In 2021, the largest pipeline system in the U.S. for refined oil products suffered a ransomware cyberattack that would create lasting impacts in the oil and gas industry, namely how the sector can prevent similar attacks in the future.

One of the main impacts of the attack is the follow-up action and regulation that has been enforced by the U.S. Transportation Safety Administration (TSA). In May 2021, immediately after the attack, the TSA issued a security directive requiring oil and gas pipeline companies to:

  • Report cybersecurity incidents and threats to the Cybersecurity and Infrastructure Security Agency (CISA).
  • Appoint a cybersecurity coordinator who is available 24 hours a day, seven days a week.
  • Review and understand up-to-date cybersecurity practices.
  • Identify any gaps or remediation measures related to cybersecurity risks and report the results to the TSA and CISA within 30 days.

While the original directive was intended to quickly reduce and deter any further cyberattacks to oil and gas pipeline companies, the one-size-fits-all approach has required revisions as time has passed. Since the attack, the threat to the industry has evolved, and minimizing risk prompted some important edits to the TSA regulations.

According to the TSA, the new, revised directive offers an innovative and performance-based approach to improving security. These new conditions will be upheld by pipeline owners and operators in conjunction with the initial regulations that were released by the TSA.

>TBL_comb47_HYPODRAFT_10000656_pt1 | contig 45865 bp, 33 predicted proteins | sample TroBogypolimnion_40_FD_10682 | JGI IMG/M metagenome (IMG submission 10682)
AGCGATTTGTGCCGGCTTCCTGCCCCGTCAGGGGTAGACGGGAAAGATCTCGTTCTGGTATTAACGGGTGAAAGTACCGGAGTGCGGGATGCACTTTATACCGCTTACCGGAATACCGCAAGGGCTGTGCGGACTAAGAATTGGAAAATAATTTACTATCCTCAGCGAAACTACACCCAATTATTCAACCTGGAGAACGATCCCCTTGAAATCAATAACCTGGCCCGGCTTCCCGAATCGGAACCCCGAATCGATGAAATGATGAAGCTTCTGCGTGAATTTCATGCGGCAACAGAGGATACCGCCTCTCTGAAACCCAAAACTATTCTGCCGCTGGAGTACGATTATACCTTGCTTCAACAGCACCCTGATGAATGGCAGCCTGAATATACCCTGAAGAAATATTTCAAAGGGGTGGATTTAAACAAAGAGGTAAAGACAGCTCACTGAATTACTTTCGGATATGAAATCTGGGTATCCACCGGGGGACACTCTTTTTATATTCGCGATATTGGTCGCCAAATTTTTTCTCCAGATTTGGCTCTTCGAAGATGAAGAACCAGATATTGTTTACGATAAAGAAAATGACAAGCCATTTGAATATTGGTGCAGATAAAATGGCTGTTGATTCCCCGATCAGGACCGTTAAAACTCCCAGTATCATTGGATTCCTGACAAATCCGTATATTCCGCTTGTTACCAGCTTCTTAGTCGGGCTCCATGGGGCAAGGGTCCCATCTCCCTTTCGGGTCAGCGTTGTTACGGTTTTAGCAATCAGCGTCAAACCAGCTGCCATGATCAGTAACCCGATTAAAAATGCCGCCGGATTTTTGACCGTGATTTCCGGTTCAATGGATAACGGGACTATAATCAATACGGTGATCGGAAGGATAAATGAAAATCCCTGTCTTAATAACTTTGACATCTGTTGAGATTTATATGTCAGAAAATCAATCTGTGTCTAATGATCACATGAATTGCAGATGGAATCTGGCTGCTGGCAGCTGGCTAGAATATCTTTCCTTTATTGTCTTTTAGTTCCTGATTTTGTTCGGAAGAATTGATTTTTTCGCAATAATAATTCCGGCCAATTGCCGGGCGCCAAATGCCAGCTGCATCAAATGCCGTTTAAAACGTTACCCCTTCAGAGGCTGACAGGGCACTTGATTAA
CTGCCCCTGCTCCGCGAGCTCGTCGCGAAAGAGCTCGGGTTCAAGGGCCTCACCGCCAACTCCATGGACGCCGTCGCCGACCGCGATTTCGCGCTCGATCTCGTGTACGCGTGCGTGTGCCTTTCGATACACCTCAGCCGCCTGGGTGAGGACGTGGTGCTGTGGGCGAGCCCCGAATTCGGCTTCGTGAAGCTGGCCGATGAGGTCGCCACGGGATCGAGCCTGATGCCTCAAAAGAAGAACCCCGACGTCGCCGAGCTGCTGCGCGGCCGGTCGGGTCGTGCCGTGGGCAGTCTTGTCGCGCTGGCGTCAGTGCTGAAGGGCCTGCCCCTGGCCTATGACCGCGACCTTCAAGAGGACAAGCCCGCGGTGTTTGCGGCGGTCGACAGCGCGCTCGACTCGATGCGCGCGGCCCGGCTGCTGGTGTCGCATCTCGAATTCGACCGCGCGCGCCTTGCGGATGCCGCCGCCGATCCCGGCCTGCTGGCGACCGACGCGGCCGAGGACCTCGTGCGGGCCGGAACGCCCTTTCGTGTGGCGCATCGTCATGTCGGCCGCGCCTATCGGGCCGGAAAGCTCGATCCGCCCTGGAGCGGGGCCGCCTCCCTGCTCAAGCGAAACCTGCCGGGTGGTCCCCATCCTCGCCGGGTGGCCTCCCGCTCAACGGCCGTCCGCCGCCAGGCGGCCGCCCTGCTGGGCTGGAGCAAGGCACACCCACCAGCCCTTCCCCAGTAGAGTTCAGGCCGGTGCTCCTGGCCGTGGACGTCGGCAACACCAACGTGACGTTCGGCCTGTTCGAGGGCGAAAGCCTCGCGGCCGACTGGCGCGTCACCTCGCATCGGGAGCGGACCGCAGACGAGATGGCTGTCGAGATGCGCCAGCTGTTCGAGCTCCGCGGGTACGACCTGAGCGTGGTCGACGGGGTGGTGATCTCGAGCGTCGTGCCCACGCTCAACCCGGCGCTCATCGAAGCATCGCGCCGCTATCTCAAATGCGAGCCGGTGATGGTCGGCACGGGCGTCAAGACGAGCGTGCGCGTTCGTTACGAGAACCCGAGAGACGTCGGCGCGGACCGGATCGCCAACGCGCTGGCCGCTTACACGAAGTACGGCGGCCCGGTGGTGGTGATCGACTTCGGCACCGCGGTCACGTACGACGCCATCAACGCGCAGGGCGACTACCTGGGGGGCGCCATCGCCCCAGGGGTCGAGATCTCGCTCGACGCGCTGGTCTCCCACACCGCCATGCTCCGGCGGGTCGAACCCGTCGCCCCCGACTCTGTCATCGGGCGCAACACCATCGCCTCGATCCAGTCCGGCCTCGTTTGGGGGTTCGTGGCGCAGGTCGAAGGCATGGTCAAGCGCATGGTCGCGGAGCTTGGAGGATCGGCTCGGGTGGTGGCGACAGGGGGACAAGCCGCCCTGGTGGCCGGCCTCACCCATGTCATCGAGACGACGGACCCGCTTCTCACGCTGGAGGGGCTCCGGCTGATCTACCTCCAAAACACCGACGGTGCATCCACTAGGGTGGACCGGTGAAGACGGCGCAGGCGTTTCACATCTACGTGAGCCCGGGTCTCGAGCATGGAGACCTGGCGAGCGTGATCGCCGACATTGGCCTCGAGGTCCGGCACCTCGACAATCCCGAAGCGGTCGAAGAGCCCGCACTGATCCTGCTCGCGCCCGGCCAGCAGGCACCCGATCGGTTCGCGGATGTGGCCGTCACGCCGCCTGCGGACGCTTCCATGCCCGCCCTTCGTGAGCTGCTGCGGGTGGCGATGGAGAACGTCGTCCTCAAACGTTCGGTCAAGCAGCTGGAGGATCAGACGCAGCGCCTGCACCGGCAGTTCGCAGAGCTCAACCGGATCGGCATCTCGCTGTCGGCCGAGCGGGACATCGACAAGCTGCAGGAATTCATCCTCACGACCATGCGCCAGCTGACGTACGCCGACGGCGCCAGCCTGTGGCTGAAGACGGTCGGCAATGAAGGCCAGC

In the revised directive, issued July 2022, pipeline owners and operators are required to:

  • Create and utilize a TSA-approved Cybersecurity Implementation Plan that lays out the exact measures the owners and operators are putting into place in order to meet the outcomes of the directive.
  • Develop a Cybersecurity Incident Response Plan that describes the actions that will be taken by owners and operators in the event of a cybersecurity disruption.
  • Establish a Cybersecurity Assessment Program that regularly tests the effectiveness of the owner’s/operator’s security measures and detects and fixes vulnerabilities.

Maintaining resilient security measures, following TSA guidance and creating agile remediation plans remain crucial in protecting valuable assets as the risk for cyberattacks targeting critical infrastructure continues to increase.


In order to manage risk, you need a steady hand to navigate ever-evolving standards and regulatory challenges.

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Ali Elnaamani, managing director at 1898 & Co., has experience in industrial controls, operational technology cybersecurity, risk, compliance and technology consulting. He has extensive global leadership experience in digitalization and industry 4.0 consulting experience leading and supporting international teams and a wide range of industrial customers.